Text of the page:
The current lieutenant governor of Illinois, Pat Quinn, personally presented the leaders of the Mormon church with a copy of his state legislature’s House Resolution 793, expressing “official regret” for the 1844 murder of Joseph Smith and the expulsion of his followers, the Church of Jesus Christ of Latter-day Saints. The language asking for “pardon and forgiveness” was toned down when certain lawmakers protested that they could not ask for forgiveness for acts that they had not personally committed — a retrograde notion, apparently, of individual responsibility. Tony Blair, as British prime minister, apologized to the Irish for his nation’s insensitivity to the plight of the victims of the Potato Famine in the 1840s. A hundred years after the event, the U.S. Congress offered a formal apology to the Hawaiians for the overthrow of their monarchy in 1893. The French parlement unanimously adopted a law stating that “the trans-Atlantic and Indian Ocean slave trade, perpetuated from the 15th century against Africans, Amerindians, Malagasies and Indians, constitutes a crime against humanity”: the centuries of slavery before the 15th and the slavery of other peoples do not, apparently, constitute such a crime, at least in France.

In 2005 the U.S. Senate formally apologized for something that it had not done: make lynching a federal crime. Such a record of inaction, claimed one of the resolution’s sponsors, constituted a “stain on the United States Senate.” True enough, no doubt, but one of how many? Imagine if the United States or any other government began apologizing not only for sins of commission but for those of omission: an infinite regress of culpability.

My favorite apology so far, however, appeared in a brief Reuters account. “Villagers of the tiny settlement of Nubutautau [Fiji] wept as they apologized to the descendants of a British missionary killed and eaten by their ancestors 136 years ago,” the news agency reported. “The villagers and the relatives of the missionary, the Rev. Thomas Baker, were taking part in a complex ritual intended to lift a curse the locals say has caused an extended run of bad luck.” A cow was slaughtered and kisses given to the 11 relatives of the missionary by the village chief, Ratu Filimoni Nawawabalavu, “a descendant of the chief who cooked the missionary.” No word on whether the curse lifted. …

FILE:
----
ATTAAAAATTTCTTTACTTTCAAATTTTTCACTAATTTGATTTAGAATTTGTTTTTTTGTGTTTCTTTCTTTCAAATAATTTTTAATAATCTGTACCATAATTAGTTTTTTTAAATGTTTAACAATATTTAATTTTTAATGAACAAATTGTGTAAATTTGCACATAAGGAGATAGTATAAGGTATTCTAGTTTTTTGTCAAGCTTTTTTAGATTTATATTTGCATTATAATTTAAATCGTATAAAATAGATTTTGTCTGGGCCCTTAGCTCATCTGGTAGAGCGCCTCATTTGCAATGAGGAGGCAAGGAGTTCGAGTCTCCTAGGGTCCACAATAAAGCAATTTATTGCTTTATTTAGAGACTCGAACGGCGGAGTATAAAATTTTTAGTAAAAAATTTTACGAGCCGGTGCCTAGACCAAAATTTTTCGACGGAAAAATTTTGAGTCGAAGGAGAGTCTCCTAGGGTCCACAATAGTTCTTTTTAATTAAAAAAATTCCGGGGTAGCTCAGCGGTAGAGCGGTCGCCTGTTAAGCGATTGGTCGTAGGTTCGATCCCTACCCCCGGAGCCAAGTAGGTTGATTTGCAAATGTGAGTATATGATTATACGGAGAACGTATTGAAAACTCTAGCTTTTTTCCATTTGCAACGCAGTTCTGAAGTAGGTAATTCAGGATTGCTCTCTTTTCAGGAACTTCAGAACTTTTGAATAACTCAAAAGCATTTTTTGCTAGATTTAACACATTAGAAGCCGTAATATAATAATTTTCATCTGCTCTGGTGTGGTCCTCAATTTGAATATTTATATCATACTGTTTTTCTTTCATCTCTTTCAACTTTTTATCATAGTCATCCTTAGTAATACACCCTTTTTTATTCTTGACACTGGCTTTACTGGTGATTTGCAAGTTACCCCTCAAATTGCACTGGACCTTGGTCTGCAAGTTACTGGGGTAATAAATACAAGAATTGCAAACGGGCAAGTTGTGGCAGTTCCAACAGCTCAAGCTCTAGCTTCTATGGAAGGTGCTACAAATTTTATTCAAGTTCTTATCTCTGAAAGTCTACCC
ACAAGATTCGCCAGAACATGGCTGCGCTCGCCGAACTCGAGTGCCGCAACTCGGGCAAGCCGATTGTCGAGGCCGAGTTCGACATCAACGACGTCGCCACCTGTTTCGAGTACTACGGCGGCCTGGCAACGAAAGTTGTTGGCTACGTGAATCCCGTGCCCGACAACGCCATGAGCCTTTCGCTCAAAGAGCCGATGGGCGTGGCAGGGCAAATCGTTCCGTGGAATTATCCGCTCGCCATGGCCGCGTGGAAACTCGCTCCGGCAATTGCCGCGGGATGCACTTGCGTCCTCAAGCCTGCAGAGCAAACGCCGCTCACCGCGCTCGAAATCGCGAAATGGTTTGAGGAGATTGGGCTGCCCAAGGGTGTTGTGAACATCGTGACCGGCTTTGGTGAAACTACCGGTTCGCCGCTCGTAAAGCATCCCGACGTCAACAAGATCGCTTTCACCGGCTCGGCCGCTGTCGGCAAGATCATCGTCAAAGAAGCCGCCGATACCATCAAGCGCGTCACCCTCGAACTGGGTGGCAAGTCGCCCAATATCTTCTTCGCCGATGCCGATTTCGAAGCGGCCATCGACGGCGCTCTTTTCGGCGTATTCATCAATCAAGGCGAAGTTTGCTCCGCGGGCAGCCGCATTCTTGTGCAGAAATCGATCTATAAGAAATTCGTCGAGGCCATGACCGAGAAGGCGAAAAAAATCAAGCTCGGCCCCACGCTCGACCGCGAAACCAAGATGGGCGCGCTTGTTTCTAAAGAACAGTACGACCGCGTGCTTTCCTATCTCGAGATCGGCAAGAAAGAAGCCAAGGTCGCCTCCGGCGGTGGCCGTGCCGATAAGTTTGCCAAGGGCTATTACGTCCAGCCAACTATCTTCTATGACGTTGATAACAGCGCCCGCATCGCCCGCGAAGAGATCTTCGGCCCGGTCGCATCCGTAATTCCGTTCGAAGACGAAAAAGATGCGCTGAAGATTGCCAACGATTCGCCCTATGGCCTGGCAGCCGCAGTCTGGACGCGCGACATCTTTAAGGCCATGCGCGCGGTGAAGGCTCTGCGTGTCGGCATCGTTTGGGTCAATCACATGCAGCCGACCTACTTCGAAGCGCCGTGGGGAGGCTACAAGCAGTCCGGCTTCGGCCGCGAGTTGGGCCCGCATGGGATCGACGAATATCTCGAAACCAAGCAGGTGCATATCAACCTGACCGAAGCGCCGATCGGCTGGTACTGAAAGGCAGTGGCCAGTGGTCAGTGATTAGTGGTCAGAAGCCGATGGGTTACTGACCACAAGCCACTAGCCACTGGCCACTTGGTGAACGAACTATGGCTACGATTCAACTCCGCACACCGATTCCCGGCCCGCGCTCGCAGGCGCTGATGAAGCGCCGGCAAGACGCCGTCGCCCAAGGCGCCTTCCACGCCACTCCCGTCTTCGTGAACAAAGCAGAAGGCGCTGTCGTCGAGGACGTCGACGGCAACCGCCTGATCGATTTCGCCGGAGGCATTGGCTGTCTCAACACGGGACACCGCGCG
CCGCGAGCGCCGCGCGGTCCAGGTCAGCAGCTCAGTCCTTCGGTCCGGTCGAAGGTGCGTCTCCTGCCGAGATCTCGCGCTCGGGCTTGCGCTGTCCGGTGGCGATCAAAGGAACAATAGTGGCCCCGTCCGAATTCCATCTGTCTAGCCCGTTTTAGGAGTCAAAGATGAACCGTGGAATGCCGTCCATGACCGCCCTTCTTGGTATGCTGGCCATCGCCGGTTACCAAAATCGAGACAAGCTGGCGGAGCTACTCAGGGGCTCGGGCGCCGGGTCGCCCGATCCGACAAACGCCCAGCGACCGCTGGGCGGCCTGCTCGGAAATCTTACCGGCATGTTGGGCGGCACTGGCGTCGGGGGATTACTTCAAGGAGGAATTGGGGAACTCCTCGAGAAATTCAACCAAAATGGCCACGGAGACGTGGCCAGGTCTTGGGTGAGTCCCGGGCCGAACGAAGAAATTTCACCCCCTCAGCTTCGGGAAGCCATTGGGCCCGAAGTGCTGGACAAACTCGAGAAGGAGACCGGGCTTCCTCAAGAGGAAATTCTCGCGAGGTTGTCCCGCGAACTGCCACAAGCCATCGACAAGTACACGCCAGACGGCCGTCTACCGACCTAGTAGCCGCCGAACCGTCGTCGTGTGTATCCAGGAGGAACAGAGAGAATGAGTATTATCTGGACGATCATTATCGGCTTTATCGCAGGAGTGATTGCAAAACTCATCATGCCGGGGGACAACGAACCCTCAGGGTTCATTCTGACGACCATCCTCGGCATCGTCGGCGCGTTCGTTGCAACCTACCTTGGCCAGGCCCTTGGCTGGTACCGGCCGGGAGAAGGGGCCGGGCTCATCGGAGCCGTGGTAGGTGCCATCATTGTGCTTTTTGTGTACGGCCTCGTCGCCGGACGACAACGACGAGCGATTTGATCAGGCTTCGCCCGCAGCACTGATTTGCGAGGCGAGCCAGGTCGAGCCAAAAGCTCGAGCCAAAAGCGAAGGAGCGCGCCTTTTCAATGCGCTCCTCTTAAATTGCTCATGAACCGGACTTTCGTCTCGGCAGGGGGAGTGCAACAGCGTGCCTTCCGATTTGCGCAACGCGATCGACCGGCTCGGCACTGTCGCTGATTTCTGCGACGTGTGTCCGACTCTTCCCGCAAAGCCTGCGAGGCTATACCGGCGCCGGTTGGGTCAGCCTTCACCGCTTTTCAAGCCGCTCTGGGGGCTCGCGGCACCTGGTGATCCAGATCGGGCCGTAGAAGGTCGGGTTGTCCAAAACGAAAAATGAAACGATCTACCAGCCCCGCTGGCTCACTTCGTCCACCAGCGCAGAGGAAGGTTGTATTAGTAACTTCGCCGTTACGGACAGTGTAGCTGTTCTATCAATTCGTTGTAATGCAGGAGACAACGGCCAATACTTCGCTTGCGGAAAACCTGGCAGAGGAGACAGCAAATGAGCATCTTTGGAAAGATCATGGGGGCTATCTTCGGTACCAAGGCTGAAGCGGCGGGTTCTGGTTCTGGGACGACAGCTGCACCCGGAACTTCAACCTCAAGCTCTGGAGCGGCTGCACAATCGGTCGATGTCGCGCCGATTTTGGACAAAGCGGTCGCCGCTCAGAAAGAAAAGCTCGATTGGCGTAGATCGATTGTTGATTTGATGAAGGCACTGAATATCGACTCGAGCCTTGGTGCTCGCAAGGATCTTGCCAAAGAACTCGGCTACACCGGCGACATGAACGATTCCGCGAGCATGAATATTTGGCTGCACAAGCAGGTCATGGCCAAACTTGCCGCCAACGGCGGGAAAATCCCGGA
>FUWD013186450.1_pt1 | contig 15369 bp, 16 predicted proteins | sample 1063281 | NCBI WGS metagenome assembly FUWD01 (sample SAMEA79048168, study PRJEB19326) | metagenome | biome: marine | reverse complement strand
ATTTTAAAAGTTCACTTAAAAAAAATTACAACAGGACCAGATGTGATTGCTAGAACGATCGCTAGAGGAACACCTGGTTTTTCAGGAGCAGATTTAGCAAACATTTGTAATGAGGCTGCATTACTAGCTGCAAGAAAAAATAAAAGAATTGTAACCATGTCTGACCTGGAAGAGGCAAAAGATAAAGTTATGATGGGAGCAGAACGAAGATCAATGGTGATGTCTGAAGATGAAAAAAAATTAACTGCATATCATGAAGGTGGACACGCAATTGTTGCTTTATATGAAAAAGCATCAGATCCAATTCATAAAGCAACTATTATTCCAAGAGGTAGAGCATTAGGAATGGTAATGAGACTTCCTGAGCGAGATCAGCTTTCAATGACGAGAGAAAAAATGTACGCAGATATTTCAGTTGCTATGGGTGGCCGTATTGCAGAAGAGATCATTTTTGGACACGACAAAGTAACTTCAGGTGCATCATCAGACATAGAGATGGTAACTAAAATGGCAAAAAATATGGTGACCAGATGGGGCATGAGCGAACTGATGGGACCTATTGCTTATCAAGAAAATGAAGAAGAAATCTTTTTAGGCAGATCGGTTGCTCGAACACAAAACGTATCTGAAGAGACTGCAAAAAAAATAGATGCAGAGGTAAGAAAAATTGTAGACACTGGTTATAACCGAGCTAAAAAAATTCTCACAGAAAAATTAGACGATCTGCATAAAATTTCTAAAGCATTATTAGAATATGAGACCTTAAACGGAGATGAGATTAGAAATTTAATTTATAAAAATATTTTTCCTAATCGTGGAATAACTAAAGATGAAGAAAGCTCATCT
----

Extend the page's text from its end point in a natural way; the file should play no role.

Our mania for apology stems from a radical sort of “presentism”: the belief, in practice, if not fully articulated, that the actions and actors of the past should be evaluated, and usually condemned, by present-day standards. In our relativistic age in which advanced opinion notoriously eschews universals and absolutes, the criteria obtaining at the moment in Cambridge and Chapel Hill, Ann Arbor and Palo Alto, Austin and Madison seem to have more than contingent status. The criteria appear perilously close to absolutes, the sort of absolutes obeisance to which allows moderately competent graduate students in sociology or culture studies to relish their moral superiority to almost any denizen of the benighted pre-Foucault past. One has only to listen to the incredulous-to-hostile laughter that, at academic conferences, greets the opinions of, say, Henry Adams or Thomas Carlyle on the mental capacities of women, or of Hegel or Hume on Africans, commonplace a century or two ago, to understand how relative our relativism really is.